Insert Chassis Albuquerque: Dangerous Times.

Dangerous Times.

Driving home it was dark.
The cab-driver stares, straining his eyes in the rear-view mirror at me. I can tell the wreckage on the back seat of his cab clearly bothered him. He’s probably seen all types of fares, but never one like this. He watches: I’m crawling and drooling about on the floor of the cab, almost under the seat-well; I pull my tongue and slide off the seat to the floor, a side-effect of the hallucinogenics they injected - you know, in order to help get the truth out of me.
Or maybe it was the unmarked car following us all the way he’d spotted that made him nervous.
“Geez, buddy, you’re sure in all kinds of deep shit here,” he says uneasily and looks over his shoulder at the car tailing us. “I’d say you should call the police but those guys back there sure didn’t look like they much care for you – they the cops…?”
I nodded.
“I don’t want no trouble, pal. We living through dangerous times here and I’ve a family to think of,” the cab-driver says.
“I’m no trouble,” I try assure him. “Those cops back there, they worked me over a little. I just need a little time to try find my legs again,” I tell him.
“You known to the authorities…?” he wonders worriedly.
“I’ve a reputation, I suppose, but, don’t worry, you don’t know me,” I said. “You know yesterday they rounded up thirty co-conspirators…?”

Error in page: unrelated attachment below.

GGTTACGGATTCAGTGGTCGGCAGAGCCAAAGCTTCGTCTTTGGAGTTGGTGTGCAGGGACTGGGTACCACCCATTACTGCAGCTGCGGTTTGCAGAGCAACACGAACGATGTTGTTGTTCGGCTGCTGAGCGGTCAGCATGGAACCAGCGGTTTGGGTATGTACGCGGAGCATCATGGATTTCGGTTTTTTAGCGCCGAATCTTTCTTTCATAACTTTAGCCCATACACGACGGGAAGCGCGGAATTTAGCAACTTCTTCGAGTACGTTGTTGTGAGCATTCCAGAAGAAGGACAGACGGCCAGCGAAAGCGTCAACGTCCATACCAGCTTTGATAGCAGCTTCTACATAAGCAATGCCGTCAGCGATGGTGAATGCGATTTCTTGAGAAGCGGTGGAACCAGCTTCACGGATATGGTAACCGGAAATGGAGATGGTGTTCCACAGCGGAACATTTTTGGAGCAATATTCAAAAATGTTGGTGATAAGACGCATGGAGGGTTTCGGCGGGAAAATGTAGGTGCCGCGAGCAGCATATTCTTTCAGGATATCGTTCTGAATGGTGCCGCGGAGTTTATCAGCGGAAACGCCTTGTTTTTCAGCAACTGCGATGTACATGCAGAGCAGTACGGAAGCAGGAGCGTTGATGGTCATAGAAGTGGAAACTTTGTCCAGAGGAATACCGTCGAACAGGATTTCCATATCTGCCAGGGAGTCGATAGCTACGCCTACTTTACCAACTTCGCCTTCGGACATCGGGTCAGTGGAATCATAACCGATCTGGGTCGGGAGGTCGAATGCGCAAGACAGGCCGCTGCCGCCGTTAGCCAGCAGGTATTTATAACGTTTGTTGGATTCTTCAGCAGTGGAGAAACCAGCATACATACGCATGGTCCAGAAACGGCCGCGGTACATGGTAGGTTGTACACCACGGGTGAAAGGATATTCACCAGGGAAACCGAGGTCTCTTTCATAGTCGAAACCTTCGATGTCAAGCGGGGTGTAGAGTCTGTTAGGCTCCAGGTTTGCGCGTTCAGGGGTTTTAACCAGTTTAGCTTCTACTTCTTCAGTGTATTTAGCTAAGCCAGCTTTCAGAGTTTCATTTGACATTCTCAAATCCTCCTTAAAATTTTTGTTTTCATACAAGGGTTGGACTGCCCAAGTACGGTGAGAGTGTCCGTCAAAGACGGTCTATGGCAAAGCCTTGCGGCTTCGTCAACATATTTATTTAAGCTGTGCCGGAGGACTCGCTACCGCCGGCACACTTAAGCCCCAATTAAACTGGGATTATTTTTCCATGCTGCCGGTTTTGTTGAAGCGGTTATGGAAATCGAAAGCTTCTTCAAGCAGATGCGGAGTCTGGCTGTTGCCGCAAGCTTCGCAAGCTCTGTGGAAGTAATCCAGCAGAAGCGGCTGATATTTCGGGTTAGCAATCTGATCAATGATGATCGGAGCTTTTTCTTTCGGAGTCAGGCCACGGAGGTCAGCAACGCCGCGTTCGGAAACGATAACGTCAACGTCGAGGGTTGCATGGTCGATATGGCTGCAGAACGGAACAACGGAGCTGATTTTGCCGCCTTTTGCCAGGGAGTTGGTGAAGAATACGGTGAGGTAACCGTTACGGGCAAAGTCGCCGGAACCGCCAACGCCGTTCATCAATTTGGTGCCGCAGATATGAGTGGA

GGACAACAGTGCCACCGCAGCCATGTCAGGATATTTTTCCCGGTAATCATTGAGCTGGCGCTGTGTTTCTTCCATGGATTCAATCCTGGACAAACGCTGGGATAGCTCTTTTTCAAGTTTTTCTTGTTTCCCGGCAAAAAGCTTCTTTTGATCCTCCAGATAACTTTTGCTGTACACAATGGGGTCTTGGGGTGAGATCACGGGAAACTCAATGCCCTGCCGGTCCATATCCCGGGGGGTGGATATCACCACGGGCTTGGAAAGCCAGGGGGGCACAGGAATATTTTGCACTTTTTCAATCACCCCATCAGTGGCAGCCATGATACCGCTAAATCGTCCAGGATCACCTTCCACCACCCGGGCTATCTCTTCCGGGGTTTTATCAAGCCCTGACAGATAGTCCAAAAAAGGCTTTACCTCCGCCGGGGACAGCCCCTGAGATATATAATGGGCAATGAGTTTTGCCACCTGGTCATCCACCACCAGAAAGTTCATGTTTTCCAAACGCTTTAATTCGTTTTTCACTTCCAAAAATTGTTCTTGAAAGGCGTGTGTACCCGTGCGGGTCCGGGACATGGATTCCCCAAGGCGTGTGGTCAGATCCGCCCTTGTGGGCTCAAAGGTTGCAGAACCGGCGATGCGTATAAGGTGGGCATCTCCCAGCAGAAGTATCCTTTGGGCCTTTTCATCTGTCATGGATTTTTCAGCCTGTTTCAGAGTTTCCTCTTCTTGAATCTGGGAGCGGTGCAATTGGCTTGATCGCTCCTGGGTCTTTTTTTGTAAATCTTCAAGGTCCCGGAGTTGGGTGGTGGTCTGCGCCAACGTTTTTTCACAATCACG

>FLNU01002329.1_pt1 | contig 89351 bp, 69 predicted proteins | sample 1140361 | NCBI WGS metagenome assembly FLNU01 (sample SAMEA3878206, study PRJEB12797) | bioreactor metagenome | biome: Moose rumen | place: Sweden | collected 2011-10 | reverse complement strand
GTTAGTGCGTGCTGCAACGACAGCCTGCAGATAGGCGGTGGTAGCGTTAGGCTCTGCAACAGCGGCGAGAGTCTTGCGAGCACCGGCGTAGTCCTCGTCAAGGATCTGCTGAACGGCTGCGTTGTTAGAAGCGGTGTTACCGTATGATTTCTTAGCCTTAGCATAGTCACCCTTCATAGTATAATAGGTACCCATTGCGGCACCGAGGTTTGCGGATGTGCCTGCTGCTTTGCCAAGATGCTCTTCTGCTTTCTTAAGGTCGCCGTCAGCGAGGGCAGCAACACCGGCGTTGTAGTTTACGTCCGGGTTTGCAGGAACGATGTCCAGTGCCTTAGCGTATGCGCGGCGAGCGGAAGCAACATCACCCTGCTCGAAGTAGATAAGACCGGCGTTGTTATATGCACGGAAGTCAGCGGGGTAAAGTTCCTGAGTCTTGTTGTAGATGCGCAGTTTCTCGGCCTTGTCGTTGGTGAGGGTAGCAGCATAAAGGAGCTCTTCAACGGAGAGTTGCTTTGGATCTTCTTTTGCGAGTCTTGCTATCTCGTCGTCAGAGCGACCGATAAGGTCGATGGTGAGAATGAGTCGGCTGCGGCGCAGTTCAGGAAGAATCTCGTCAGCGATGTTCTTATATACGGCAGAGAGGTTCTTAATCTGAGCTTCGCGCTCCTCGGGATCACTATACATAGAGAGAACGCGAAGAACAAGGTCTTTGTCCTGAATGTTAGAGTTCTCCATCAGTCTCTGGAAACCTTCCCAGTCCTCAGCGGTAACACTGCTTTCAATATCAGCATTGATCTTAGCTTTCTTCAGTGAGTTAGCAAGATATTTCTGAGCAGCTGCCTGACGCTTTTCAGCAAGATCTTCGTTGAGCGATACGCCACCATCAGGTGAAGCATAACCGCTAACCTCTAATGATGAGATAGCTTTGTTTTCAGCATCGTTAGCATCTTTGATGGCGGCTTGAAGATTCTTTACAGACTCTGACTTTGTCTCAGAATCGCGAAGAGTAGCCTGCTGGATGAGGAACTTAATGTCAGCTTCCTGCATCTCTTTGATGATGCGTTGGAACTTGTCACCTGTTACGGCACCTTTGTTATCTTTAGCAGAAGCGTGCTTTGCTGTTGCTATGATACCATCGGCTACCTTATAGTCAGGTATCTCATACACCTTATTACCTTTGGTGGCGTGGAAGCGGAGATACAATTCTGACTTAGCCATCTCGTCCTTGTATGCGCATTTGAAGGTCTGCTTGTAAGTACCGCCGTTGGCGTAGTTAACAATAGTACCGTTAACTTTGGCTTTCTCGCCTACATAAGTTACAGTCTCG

He was thoughtful, but didn’t speak. Then he said: “Like I said, I don’t need no trouble.”
“Dangerous times,” I agreed. “Pull up here - don’t worry, I’m in disguise, I’ll be fine,” I tell him when he hesitated.
Again he looks dubiously in the rear-view mirror. Even though we’re still several blocks away I crawled out of the cab onto the curb. The men in the car watched quietly from a few spaces back. The cab-driver generously comes round and helps me up, even though this is a dangerous, potentially incriminating gesture.
"You know we’re being invaded…? We need people, people like you,” I said, clutching his forearm tightly.
He looked sceptical and stuck to what he knew.
"Well, I can tell there's very little electrical activity left in your brain, if that’s what you mean…" he said.
“That’s what I mean,” I said and let go his forearm.
We shook hands, again, another very dangerous gesture, but he seemed to want me to be okay.
I pay the fare and the cab-driver speeds off.
It’s a long crawl home. I'm still at least several blocks away, maybe two or three hours. While the men following behind me very slowly in their car have had to park it and are following me instead on foot.
Dangerous times.